Scottish National Dictionary (1700–)
CABBAGE, n. As in St.Eng., except in the following combs. and phr. which are exclusively Sc.
1. Combs.: (1) cabbage-daisie, -daisy, “Trollius europæus. Globe-flower” (Sc. 1777 J. Lightfoot Flora Scotica I. 296; ne., w.Rxb. 1923 Watson W.-B. 76, -daisy); (2) cabbage-kail, cabbage (Bnff.2, Abd.22 1938), also used attrib.; (3) cabbage-runt, “a cabbage-stalk; a castock or kail-runt” (Rxb. 1923 Watson W.-B. 76); known to Abd.2, Fif.1, Kcb.1 1938; (4) cabbage stock, id. (Bnff.2, Abd.9, Ags.1, Fif.10, Kcb.1 1938).
(2) Abd.(D) 1871 W. Alexander Johnny Gibb xi.:
He taul' me that it [guano manure] sent up some cabbage-kail 't he try't it on fernyear like the vera shot o' a gun. Ags. 1821 D. Shaw Humourous Songs and Poems 15:
Auld Girzie I try'd aye to gain 'er By snodly heel-capin' her hose; Sae gat ilka day to my dinner A caupfu' o' cabbage-kail brose. (4) Sc. 1832–1846 Whistle-Binkie (2nd Series) 66:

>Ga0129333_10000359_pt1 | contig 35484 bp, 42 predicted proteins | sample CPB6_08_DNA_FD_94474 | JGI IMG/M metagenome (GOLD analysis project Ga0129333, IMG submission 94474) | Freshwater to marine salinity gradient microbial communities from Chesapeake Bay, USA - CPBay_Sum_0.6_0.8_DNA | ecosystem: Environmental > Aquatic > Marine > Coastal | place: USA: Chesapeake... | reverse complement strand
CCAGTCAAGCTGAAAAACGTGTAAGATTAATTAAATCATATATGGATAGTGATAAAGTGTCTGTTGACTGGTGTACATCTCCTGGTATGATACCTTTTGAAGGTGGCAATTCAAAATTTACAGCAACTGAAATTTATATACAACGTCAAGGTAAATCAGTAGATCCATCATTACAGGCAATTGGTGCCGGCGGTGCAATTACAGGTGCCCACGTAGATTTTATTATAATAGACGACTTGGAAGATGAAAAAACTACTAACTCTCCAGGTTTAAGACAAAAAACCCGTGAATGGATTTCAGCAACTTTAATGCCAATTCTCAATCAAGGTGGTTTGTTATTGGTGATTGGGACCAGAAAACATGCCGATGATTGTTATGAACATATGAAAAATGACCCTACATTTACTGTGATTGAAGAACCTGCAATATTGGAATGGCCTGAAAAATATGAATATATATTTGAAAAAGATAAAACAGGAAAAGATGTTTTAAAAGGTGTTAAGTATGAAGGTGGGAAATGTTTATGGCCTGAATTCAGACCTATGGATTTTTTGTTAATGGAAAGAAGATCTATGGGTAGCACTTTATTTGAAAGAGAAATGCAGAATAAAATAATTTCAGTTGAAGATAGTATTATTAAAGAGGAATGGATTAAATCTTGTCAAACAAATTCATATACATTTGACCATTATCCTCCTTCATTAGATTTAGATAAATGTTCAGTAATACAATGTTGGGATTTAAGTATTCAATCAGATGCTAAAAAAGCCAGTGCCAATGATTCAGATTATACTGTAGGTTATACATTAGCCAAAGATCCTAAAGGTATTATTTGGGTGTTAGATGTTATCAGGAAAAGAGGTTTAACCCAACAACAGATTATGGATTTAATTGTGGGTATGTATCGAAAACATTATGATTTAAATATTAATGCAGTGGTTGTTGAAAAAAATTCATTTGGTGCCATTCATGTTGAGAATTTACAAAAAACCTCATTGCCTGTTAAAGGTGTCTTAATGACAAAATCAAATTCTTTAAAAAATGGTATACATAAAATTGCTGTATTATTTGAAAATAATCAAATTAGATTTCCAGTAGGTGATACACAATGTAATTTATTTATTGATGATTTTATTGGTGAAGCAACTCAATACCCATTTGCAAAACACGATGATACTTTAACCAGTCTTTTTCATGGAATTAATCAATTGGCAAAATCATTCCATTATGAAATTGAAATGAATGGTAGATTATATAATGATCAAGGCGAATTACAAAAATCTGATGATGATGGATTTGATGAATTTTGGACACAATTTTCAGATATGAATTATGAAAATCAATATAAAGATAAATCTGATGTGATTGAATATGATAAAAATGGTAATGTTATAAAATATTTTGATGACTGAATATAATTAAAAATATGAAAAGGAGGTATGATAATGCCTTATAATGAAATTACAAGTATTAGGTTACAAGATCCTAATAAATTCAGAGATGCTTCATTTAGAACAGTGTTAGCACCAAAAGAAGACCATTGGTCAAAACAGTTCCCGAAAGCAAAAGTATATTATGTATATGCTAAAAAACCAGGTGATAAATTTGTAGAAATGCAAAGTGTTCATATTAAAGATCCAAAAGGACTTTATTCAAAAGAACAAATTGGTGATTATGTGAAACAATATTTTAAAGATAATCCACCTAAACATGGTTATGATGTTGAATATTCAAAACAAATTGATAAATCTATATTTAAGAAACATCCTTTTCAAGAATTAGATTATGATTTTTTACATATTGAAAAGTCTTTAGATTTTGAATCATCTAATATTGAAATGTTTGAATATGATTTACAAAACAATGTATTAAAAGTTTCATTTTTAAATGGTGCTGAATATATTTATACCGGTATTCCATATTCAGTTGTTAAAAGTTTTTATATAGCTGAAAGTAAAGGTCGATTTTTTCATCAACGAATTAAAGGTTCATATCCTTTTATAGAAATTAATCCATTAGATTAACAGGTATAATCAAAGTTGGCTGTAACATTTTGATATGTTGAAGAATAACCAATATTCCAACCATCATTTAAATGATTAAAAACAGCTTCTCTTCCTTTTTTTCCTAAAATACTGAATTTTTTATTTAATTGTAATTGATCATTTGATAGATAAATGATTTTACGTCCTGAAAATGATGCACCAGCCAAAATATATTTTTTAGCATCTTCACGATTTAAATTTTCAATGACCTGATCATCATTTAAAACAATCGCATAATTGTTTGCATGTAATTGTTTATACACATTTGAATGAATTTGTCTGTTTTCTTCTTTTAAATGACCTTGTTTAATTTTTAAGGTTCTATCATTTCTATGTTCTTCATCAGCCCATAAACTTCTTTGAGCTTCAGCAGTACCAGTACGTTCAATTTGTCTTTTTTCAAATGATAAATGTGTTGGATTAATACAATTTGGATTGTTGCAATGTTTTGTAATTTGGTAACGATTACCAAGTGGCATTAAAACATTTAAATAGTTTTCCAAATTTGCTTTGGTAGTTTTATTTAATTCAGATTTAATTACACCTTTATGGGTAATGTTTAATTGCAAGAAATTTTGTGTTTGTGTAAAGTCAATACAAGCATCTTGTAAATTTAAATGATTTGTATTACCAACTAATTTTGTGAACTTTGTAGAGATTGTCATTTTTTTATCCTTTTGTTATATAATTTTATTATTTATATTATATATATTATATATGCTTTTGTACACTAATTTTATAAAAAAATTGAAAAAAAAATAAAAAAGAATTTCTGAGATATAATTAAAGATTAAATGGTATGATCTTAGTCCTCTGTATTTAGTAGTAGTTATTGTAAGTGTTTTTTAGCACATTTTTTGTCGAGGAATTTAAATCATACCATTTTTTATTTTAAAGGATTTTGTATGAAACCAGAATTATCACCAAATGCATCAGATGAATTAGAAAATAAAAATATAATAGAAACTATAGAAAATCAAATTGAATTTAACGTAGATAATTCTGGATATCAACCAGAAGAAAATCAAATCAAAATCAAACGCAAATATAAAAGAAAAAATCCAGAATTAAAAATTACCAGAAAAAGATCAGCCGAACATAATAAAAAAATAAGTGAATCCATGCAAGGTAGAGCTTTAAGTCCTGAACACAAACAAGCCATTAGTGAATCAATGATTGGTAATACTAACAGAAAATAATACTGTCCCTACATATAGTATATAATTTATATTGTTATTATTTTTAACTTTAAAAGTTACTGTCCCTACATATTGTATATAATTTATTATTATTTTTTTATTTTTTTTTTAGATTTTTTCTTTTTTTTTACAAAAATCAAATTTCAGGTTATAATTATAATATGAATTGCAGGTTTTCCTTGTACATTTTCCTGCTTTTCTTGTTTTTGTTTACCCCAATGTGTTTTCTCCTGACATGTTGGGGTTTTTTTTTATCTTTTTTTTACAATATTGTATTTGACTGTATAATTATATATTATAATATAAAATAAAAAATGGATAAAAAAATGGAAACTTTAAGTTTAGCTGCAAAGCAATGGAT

Tak aff your hat when ye speak to a gentleman — it's no the fashion in this kintra to put hats on cabbage stocks.
2. Phr.: cabbage and kail (see quot.).
wm.Sc. 1835–1837 Laird of Logan I. 80:
When the knights of the thimble give us a toast “cabbage and kail,” it is considered among them almost as comprehensive in its meaning, as “all we wish and all we want”; or, in real snip slang, “meat and claes, no forgetting the blankets.”
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"Cabbage n.". Dictionary of the Scots Language. 2004. Scottish Language Dictionaries Ltd. Accessed 17 May 2021 <https://www.dsl.ac.uk/entry/snd/cabbage>
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